The Economist article offers another lesson in enduring success and leadership transition:

Mr Yanai himself may also create problems. A brilliant strategist with uncanny fashion instincts, he is also unable to delegate, say Fast Retailing executives. He controls all decisions, down to approving samples and colours.

This micromanaging has pushed talented executives to quit the firm, leaving no obvious successor to Mr Yanai, who plans to step down as boss (but remain chairman) in four years, at 65. Previous attempts to cede day-to-day control have been aborted.

It’s too early to tell whether the perceived micro-managing of Fast Retailing founder and CEO Tadashi Yanai will harm the company in the long run.  But this example reminds us of Jim Collins‘ famous observation of clock building vs. time telling.  It would be great to have someone who can tell us the time of day merely by observing the angle of the sun, but how will we tell the time once he is gone?  Clock builders, or leaders who prepare the organization to succeed after their departure, are far more valuable than time tellers.

The article offers one final inspiration for chapters reaching for the next level, the courage to break tradition:

When pressed, Mr Yanai says that he has decided not to hand the company over to his sons. They will be big shareholders with board seats, but will not take operational roles. In this, he once again defies traditional Japanese business practices. Firms that rely on primogeniture, he notes, perform poorly. So, in the long run, do those that rely on a domineering leader.

Breaking tradition isn’t necessarily good, but the courage to abandon an arbitrary one is praiseworthy.

Are you too irreplaceable?

Successful chapters are, no doubt, built around successful leaders.  But what happens when those outstanding individuals fail to transition their successes?  TIME Magazine featured an interesting article on small businesses, ‘Don’t Become Irreplaceable.’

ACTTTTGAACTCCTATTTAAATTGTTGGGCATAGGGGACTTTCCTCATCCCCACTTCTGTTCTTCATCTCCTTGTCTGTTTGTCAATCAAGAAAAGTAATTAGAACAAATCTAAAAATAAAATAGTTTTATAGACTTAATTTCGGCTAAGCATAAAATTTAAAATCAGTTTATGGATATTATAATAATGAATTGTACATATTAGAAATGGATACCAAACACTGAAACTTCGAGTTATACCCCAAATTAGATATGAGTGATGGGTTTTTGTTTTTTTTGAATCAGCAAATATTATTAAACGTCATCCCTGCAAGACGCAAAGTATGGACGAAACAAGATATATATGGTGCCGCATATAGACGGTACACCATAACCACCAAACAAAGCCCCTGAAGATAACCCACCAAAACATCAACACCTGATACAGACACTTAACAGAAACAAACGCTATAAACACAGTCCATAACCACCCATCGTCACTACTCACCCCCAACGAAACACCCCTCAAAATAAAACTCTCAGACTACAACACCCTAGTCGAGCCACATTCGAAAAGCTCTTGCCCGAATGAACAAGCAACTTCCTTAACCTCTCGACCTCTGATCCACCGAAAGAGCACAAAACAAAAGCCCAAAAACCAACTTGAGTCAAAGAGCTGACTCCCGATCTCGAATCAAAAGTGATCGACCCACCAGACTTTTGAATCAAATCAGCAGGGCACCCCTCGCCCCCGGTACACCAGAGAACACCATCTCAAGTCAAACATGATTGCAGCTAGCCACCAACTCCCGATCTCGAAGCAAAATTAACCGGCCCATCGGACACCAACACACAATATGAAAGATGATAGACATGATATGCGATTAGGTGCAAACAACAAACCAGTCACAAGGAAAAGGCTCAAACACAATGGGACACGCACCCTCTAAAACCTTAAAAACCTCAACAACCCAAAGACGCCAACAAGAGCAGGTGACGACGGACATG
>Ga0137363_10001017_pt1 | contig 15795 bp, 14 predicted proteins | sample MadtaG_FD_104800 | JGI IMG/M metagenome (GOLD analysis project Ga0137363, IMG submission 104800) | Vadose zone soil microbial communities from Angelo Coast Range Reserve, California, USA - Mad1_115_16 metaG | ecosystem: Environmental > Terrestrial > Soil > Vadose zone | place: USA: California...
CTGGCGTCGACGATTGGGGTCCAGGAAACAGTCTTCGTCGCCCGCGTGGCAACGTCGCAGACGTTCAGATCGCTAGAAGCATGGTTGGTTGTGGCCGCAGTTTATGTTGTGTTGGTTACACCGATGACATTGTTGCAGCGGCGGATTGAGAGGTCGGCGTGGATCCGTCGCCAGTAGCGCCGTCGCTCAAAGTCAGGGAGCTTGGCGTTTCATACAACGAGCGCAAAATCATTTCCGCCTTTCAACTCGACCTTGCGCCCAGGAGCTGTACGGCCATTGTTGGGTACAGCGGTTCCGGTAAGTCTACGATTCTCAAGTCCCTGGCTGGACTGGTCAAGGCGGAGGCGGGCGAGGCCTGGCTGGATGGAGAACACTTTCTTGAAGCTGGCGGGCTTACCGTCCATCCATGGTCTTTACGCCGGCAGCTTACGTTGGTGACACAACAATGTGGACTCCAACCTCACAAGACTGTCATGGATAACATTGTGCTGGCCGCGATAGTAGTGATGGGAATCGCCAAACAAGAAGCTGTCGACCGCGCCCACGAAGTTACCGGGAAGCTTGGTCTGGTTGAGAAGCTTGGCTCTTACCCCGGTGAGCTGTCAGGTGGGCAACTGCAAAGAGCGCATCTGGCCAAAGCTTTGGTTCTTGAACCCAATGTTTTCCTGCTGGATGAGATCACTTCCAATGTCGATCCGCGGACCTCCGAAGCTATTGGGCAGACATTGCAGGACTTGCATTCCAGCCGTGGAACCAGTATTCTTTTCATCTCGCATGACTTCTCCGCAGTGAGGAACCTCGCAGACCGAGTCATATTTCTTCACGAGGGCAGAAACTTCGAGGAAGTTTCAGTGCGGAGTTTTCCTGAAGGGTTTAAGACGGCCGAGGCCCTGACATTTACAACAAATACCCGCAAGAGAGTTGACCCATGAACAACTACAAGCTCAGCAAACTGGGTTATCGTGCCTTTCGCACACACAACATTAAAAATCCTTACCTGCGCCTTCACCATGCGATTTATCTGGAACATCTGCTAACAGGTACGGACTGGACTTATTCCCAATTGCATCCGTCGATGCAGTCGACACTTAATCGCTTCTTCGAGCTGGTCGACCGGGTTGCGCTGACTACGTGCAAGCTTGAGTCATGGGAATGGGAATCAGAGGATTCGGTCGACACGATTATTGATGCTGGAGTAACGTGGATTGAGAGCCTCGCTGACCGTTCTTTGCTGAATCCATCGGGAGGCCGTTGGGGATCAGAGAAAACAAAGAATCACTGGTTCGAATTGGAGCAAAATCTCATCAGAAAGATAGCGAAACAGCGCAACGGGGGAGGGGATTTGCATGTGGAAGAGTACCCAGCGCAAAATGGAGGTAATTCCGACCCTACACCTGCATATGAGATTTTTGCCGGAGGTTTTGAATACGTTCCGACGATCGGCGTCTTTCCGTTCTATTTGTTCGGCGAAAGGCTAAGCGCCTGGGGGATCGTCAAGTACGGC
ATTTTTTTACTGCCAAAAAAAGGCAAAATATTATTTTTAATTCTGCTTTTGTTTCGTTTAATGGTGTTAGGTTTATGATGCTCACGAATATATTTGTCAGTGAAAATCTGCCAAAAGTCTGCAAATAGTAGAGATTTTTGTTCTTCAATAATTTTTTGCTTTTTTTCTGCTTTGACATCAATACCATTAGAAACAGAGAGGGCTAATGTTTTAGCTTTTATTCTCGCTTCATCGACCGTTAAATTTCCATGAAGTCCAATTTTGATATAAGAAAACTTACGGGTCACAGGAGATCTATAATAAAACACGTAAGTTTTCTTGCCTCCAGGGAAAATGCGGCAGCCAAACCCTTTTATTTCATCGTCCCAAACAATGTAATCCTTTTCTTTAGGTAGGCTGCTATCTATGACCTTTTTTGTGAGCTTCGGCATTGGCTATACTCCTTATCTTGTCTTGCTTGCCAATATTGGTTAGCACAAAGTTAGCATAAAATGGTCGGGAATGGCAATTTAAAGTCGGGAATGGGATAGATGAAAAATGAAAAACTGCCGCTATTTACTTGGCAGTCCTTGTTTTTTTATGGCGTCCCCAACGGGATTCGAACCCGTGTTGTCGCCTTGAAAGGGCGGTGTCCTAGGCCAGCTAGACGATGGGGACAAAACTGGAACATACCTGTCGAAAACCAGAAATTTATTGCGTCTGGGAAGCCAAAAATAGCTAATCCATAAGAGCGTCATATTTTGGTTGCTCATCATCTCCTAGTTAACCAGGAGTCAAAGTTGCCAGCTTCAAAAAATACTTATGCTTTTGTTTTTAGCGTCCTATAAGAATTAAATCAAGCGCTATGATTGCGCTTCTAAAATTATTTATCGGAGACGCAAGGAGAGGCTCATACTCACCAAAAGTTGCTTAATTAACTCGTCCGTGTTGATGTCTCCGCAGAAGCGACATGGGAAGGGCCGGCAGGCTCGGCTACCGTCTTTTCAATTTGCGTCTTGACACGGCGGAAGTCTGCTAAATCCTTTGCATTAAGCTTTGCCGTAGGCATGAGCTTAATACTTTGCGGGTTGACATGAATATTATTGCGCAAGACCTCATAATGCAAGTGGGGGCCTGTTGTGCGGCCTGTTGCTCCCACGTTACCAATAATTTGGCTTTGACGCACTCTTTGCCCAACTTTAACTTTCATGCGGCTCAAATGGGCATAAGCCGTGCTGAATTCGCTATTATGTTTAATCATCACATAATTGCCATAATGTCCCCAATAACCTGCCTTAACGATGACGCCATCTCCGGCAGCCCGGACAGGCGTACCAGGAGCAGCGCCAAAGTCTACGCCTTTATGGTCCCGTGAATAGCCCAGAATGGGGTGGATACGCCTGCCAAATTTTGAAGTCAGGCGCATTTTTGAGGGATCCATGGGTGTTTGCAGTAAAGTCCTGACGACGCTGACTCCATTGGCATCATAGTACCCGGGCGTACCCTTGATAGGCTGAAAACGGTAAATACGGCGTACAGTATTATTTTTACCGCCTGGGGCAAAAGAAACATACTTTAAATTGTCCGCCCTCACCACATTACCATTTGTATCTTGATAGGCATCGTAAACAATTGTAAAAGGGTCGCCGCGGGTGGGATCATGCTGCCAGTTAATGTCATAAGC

A close reading demonstrates many similarities between small business and our own chapters:

“Small business owners have always viewed their firms as the key to a comfortable retirement…they have poured most of their extra money into their companies, believing that their value would grow.”

While a fraternity might not necessarily be the key to a ‘comfortable retirement,’ it can nonetheless arm you with the skills necessary to be successful in your first interview, first job and subsequent employment manuevers.  And while most of us don’t ‘invest’ our extra money in our chapter – though I’ve met with many Recruitment Chairmen who pay out-of-pocket for numerous recruitment-related expenses – we do invest our resources (namely time and talent) in an effort to increase the value of the chapter to potential new members.

The article focuses, however, on individuals becoming so skilled and involved that they create a situation where other members of the organization are unable to contribute.  Think, for example, about the ex-Philanthropy Chairman who might still be getting calls from service organizations – is he passing those along to the new officer?  Or the LEAD Chairman who was supremely successful in implementing Phases III and IV, but didn’t document any of the sessions?  How about the ex-Commander who goes behind the back of chapter leadership in communicating with alumni, the Greek Advisor or younger brothers of the chapter?

Chapters need to focus on being irreplaceable.  Indeed, officers change, at least, annually so new members need to be able to step in and easily resume the work of the previous officer.  This involves identifying a service or product that scales beyond an individual (for instance, don’t focus on the  previous LEAD Chairmen; rather, focus on the strategies he used to implement LEAD).  A scalable product will meet three criteria:

  1. “They are teachable. You can explain your process to someone…to deliver your system while you sleep.
  2. They are valuable. Customers want what you’re hawking.
  3. They are repeatable…needs to have a consumable element that forces customers [members] to repurchase it regularly.”

As you approach your officer transition periods in the next few months, consider your work as an outgoing officer – can you teach what you’ve been doing?  Is there value in your work?  Can someone else do it?  Answering yes to all three of these questions will ensure that the officers can be replaced without sacrificing the quality of your chapter’s programs and services.